- HIMSS lauds federal leaders, lawmakers with NHITweek awards
- PCORI awards $9M for patient centered research center
- 6 steps to health information superiority
- ONC's Blair says public-private HIE 'incredibly disruptive'
- ONC crafting e-quality measure policies for MU3
- HIXs face 'biggest open-enrollment season' ever
- Best Practices for Monitoring Data Quality: Improve Database Effectiveness with Accurate Data
- Ten Things to Ask Your SAAS Vendor Before Entering the Cloud
- Advanced Text Mining Improves Medicare Advantage Coding
- Saving Lives Virtually – A Day in the Life of Today’s Physician
- Easier Ways for PACS/RIS End Users to Manage Applications and Desktop Environments
"Things do not change," Henry David Thoreau wrote. "We change." And with this Government Health IT issue, we are sprouting upward from our print magazine roots and blossoming into the esteemed ranks of Web-based healthcare and technology publications.
Misconstrue this not for a withering. Pruning the dead-tree edition both makes it simpler for you to access our content and also enables us to better serve you with even more engaging context-rich stories, news, features, interviews, and opinions – covering the people, policies, and technologies that essentially form the underpinnings of future healthcare in America.
Indeed, strong and healthy, the growing Government Health IT Web site will boast more resources than ever before.
Stalwart Senior Editor Mary Mosquera will continue contributing reporting and sharing her insights, of course, while more experts, such as Patty Enrado, Eric Wicklund, Jeff Rowe, Frank Irving, and Carl Natale will regularly populate the Web site with unique and specific takes on their particular areas of expertise, those being NwHIN, telehealth, the HITECH Act, EHRs, and ICD-10, respectively.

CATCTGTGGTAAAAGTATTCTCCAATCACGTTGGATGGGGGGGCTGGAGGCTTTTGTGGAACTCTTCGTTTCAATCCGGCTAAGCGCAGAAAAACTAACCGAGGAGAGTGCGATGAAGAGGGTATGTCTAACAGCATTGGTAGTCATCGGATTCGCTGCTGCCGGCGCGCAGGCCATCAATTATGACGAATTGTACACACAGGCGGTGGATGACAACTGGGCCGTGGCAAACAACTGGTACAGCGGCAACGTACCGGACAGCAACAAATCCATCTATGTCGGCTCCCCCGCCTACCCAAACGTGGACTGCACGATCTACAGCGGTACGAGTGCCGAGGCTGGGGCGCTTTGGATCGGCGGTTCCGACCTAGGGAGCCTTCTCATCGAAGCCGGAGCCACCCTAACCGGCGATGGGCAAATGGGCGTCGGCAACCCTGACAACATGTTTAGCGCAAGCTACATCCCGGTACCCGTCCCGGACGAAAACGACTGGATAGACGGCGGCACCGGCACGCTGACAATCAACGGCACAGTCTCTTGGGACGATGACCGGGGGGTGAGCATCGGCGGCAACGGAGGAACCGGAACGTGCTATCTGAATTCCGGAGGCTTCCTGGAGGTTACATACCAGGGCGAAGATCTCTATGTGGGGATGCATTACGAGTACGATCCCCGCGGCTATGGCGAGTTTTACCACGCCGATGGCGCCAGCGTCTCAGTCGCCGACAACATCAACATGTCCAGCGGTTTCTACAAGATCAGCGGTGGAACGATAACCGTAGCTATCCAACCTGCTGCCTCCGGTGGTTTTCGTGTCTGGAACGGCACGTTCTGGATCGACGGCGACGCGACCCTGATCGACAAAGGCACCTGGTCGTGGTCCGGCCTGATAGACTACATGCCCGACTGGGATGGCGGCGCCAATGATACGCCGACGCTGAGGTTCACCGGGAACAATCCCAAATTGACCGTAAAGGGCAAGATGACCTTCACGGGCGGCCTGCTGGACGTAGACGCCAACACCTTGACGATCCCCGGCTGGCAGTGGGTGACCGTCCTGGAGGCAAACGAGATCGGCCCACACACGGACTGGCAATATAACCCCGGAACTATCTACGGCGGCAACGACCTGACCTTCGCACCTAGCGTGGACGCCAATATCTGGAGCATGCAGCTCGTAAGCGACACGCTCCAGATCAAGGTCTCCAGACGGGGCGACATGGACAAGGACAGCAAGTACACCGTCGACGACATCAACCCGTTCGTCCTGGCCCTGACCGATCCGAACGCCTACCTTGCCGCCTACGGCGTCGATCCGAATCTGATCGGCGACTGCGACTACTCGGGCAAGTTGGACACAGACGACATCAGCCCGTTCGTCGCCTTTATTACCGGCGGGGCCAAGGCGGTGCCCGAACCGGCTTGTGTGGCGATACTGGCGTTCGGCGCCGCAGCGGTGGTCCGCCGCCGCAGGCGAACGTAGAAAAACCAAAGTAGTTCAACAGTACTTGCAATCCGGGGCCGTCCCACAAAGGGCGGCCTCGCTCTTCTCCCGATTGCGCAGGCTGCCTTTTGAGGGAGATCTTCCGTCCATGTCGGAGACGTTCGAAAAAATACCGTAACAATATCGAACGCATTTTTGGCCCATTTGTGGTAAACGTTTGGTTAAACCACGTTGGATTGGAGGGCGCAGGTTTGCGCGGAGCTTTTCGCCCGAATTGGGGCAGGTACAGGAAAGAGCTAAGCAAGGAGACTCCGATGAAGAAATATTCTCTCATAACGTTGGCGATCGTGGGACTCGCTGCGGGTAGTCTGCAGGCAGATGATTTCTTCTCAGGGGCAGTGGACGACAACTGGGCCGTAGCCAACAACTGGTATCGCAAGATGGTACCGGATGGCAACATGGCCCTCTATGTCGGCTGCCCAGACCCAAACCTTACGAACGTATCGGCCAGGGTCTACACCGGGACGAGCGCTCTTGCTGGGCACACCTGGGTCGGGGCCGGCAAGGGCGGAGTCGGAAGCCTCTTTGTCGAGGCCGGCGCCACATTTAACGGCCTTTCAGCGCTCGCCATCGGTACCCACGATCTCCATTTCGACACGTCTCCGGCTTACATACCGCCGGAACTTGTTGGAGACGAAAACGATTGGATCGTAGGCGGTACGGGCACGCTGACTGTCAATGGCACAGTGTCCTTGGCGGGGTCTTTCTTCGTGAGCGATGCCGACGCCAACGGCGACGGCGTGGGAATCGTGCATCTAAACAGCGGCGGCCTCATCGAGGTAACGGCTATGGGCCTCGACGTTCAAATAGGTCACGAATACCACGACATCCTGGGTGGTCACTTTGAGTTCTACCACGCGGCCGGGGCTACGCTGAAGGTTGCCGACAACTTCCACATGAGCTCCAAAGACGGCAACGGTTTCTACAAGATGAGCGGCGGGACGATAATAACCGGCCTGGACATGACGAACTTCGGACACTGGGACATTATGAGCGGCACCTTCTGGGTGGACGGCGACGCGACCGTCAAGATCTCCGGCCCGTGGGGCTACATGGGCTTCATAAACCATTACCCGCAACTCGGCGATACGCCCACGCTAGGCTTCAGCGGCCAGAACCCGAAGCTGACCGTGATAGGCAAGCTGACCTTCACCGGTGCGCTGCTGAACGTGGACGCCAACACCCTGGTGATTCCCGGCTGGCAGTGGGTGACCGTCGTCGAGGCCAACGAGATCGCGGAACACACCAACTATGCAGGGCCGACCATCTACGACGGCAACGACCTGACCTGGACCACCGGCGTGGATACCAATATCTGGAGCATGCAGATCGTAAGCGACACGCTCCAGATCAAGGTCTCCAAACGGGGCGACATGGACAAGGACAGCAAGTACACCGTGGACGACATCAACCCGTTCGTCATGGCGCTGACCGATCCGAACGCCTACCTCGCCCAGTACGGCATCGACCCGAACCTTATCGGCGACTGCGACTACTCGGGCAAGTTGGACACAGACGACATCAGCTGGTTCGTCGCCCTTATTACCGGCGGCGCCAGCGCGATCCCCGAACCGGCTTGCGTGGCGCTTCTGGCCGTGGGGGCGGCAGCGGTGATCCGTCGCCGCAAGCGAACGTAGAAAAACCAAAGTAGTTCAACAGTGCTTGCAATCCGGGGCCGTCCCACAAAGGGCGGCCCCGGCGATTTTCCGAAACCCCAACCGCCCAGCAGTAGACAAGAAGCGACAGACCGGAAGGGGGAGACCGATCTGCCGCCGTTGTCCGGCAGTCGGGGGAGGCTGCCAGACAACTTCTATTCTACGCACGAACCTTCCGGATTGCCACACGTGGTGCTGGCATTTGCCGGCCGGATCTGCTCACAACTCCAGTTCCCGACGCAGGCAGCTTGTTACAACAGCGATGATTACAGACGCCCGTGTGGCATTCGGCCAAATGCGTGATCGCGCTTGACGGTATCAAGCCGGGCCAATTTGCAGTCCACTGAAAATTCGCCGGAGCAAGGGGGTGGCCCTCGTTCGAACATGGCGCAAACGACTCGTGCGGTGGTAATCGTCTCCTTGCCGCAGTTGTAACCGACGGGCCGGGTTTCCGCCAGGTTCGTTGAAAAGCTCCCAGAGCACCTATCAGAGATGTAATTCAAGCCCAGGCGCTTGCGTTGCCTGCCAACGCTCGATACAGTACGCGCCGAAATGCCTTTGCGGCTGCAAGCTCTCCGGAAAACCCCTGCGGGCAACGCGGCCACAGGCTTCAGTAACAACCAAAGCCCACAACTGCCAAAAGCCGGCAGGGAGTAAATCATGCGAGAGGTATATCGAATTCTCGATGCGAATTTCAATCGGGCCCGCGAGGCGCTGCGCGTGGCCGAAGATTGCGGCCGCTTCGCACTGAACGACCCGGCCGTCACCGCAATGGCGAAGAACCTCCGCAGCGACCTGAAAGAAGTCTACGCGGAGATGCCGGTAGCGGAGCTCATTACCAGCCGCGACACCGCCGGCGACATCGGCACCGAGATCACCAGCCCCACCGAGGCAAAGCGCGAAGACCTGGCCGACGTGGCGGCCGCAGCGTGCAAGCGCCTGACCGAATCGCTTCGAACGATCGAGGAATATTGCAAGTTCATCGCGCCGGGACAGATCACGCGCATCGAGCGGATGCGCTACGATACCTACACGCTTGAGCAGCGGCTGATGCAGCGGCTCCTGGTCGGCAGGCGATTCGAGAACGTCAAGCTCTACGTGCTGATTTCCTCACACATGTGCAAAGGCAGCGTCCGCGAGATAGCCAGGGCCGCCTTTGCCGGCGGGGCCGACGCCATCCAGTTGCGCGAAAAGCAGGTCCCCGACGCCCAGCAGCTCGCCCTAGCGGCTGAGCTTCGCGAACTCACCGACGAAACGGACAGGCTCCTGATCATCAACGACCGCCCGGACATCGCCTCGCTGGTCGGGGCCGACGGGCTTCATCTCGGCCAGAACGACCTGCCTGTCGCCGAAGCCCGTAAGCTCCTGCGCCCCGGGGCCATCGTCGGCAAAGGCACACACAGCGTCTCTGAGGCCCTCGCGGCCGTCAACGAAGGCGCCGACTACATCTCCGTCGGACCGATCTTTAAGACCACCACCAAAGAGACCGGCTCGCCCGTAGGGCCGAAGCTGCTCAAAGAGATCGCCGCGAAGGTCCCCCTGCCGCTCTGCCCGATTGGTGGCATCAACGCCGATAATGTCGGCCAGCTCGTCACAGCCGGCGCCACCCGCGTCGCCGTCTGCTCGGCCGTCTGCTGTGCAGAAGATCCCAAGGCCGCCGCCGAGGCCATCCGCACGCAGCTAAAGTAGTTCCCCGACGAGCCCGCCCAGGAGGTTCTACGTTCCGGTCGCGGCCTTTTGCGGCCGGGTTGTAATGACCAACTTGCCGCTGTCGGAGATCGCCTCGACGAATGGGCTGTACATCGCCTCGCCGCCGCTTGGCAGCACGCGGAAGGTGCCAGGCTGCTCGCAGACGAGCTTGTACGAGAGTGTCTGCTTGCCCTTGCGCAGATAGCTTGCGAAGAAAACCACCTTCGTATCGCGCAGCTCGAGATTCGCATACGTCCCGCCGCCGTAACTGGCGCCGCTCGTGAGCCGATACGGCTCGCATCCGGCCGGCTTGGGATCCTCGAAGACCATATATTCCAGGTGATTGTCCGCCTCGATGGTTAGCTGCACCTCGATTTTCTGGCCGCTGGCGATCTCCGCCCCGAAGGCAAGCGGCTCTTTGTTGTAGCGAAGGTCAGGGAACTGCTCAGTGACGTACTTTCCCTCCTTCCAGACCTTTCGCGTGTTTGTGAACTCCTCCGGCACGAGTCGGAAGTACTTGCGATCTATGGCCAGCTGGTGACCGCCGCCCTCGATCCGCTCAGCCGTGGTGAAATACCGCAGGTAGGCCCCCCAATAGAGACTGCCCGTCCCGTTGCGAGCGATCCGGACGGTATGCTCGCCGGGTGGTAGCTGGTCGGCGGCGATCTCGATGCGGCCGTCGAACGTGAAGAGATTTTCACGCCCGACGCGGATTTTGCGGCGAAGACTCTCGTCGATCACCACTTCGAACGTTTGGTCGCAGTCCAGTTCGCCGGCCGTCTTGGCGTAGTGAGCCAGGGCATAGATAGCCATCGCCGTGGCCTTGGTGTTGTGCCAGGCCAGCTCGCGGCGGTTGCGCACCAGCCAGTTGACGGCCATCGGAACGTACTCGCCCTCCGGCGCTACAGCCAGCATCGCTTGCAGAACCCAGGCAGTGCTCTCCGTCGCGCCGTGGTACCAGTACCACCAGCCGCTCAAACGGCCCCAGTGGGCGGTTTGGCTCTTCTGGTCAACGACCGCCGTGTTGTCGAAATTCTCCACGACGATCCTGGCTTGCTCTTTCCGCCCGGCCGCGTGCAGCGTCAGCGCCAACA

The latter might frighten some health IT pros just a bit. Shivers up the spine ... rekindling forgotten Y2K fires ... an inescapable clock ticking somewhere under the floor? Well, that’s ICD-10 haunting.
Not everything in this issue is as fear-fraught as an unfunded mandate to comply with the coming code sets. The CDC’s imminent biosurveillance initiative is poised to shed the last decade of anti-terror trappings and harness health IT for analysis and prediction of population health outcomes; biosurveillance becomes preventative care for citizens. ACOs hold great promise, too, despite the immediate challenges. The same can be said of HIEs, many of which are still in development, the model’s sustainability under question; The 5 roadblocks to HIEs.
Looking to provide answers to the masses, ONC this month is embarking on a patient engagement campaign. Education and engagement are also at the heart of the Patient-Centered Medical Home (PCMH) project currently underway at both the DoD and the VA, among other places. A common thread between our two stories: Helping patients get more involved in their own care, with both technology and information, can ultimately make for a healthier America.
Likewise, our transformation into a forest-friendly 21st Century Web-based Government Health IT, a boon in itself, is merely the start of how we’ll now be better able to deliver you, readers, our content right where you want it, be that at the Web site proper, via our e-newsletters, or on a variety of mobile devices that can be carried anywhere – even, should it suit you, deep into the woods.
Thoreau would likely appreciate the implications.